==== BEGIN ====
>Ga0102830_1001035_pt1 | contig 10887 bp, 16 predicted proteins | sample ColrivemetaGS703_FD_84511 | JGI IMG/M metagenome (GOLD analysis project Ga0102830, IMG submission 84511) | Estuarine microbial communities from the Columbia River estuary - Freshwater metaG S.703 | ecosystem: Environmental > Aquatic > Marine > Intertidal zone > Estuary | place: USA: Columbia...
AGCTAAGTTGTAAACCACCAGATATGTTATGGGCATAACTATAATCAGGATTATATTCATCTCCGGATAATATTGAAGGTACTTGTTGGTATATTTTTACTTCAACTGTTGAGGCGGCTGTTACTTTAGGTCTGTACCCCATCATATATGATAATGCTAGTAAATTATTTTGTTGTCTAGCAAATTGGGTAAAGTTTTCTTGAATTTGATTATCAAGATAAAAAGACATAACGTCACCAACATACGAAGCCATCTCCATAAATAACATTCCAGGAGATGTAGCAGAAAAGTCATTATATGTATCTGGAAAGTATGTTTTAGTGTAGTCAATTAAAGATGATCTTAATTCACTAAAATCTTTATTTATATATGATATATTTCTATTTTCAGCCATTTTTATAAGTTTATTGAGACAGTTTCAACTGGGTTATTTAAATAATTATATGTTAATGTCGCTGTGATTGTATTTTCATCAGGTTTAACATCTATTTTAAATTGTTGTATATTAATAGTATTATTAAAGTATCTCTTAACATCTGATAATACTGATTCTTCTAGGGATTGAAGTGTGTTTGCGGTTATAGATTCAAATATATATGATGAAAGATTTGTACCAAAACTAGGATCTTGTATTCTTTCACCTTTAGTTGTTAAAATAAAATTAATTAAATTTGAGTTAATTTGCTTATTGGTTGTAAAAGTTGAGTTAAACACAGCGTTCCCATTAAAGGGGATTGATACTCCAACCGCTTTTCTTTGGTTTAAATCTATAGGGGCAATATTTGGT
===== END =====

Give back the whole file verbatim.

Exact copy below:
>Ga0102830_1001035_pt1 | contig 10887 bp, 16 predicted proteins | sample ColrivemetaGS703_FD_84511 | JGI IMG/M metagenome (GOLD analysis project Ga0102830, IMG submission 84511) | Estuarine microbial communities from the Columbia River estuary - Freshwater metaG S.703 | ecosystem: Environmental > Aquatic > Marine > Intertidal zone > Estuary | place: USA: Columbia...
AGCTAAGTTGTAAACCACCAGATATGTTATGGGCATAACTATAATCAGGATTATATTCATCTCCGGATAATATTGAAGGTACTTGTTGGTATATTTTTACTTCAACTGTTGAGGCGGCTGTTACTTTAGGTCTGTACCCCATCATATATGATAATGCTAGTAAATTATTTTGTTGTCTAGCAAATTGGGTAAAGTTTTCTTGAATTTGATTATCAAGATAAAAAGACATAACGTCACCAACATACGAAGCCATCTCCATAAATAACATTCCAGGAGATGTAGCAGAAAAGTCATTATATGTATCTGGAAAGTATGTTTTAGTGTAGTCAATTAAAGATGATCTTAATTCACTAAAATCTTTATTTATATATGATATATTTCTATTTTCAGCCATTTTTATAAGTTTATTGAGACAGTTTCAACTGGGTTATTTAAATAATTATATGTTAATGTCGCTGTGATTGTATTTTCATCAGGTTTAACATCTATTTTAAATTGTTGTATATTAATAGTATTATTAAAGTATCTCTTAACATCTGATAATACTGATTCTTCTAGGGATTGAAGTGTGTTTGCGGTTATAGATTCAAATATATATGATGAAAGATTTGTACCAAAACTAGGATCTTGTATTCTTTCACCTTTAGTTGTTAAAATAAAATTAATTAAATTTGAGTTAATTTGCTTATTGGTTGTAAAAGTTGAGTTAAACACAGCGTTCCCATTAAAGGGGATTGATACTCCAACCGCTTTTCTTTGGTTTAAATCTATAGGGGCAATATTTGGT